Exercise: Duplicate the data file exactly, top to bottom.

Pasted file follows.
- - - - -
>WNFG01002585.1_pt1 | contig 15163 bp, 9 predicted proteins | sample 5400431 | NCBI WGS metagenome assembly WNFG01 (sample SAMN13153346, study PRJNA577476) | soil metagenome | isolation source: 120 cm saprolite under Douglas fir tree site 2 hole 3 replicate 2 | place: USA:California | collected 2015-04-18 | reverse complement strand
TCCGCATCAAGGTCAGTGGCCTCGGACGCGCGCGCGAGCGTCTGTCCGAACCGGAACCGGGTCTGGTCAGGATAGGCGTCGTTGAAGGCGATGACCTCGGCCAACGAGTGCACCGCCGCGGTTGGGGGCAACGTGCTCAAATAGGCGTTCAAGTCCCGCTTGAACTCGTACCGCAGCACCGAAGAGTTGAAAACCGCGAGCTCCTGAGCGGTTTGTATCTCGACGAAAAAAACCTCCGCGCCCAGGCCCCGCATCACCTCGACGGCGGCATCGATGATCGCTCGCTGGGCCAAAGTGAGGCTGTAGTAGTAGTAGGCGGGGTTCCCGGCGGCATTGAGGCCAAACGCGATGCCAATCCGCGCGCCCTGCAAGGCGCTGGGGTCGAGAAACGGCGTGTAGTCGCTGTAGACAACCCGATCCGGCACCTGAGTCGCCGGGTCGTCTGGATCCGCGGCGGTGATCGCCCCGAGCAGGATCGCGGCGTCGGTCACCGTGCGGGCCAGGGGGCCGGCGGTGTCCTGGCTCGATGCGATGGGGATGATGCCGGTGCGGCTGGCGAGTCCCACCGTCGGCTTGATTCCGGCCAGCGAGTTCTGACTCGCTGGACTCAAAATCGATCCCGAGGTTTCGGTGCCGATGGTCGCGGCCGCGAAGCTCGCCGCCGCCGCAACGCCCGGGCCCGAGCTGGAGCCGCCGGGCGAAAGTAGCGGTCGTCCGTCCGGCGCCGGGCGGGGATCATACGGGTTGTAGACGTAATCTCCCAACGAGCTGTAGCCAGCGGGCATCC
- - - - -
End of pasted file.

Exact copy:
>WNFG01002585.1_pt1 | contig 15163 bp, 9 predicted proteins | sample 5400431 | NCBI WGS metagenome assembly WNFG01 (sample SAMN13153346, study PRJNA577476) | soil metagenome | isolation source: 120 cm saprolite under Douglas fir tree site 2 hole 3 replicate 2 | place: USA:California | collected 2015-04-18 | reverse complement strand
TCCGCATCAAGGTCAGTGGCCTCGGACGCGCGCGCGAGCGTCTGTCCGAACCGGAACCGGGTCTGGTCAGGATAGGCGTCGTTGAAGGCGATGACCTCGGCCAACGAGTGCACCGCCGCGGTTGGGGGCAACGTGCTCAAATAGGCGTTCAAGTCCCGCTTGAACTCGTACCGCAGCACCGAAGAGTTGAAAACCGCGAGCTCCTGAGCGGTTTGTATCTCGACGAAAAAAACCTCCGCGCCCAGGCCCCGCATCACCTCGACGGCGGCATCGATGATCGCTCGCTGGGCCAAAGTGAGGCTGTAGTAGTAGTAGGCGGGGTTCCCGGCGGCATTGAGGCCAAACGCGATGCCAATCCGCGCGCCCTGCAAGGCGCTGGGGTCGAGAAACGGCGTGTAGTCGCTGTAGACAACCCGATCCGGCACCTGAGTCGCCGGGTCGTCTGGATCCGCGGCGGTGATCGCCCCGAGCAGGATCGCGGCGTCGGTCACCGTGCGGGCCAGGGGGCCGGCGGTGTCCTGGCTCGATGCGATGGGGATGATGCCGGTGCGGCTGGCGAGTCCCACCGTCGGCTTGATTCCGGCCAGCGAGTTCTGACTCGCTGGACTCAAAATCGATCCCGAGGTTTCGGTGCCGATGGTCGCGGCCGCGAAGCTCGCCGCCGCCGCAACGCCCGGGCCCGAGCTGGAGCCGCCGGGCGAAAGTAGCGGTCGTCCGTCCGGCGCCGGGCGGGGATCATACGGGTTGTAGACGTAATCTCCCAACGAGCTGTAGCCAGCGGGCATCC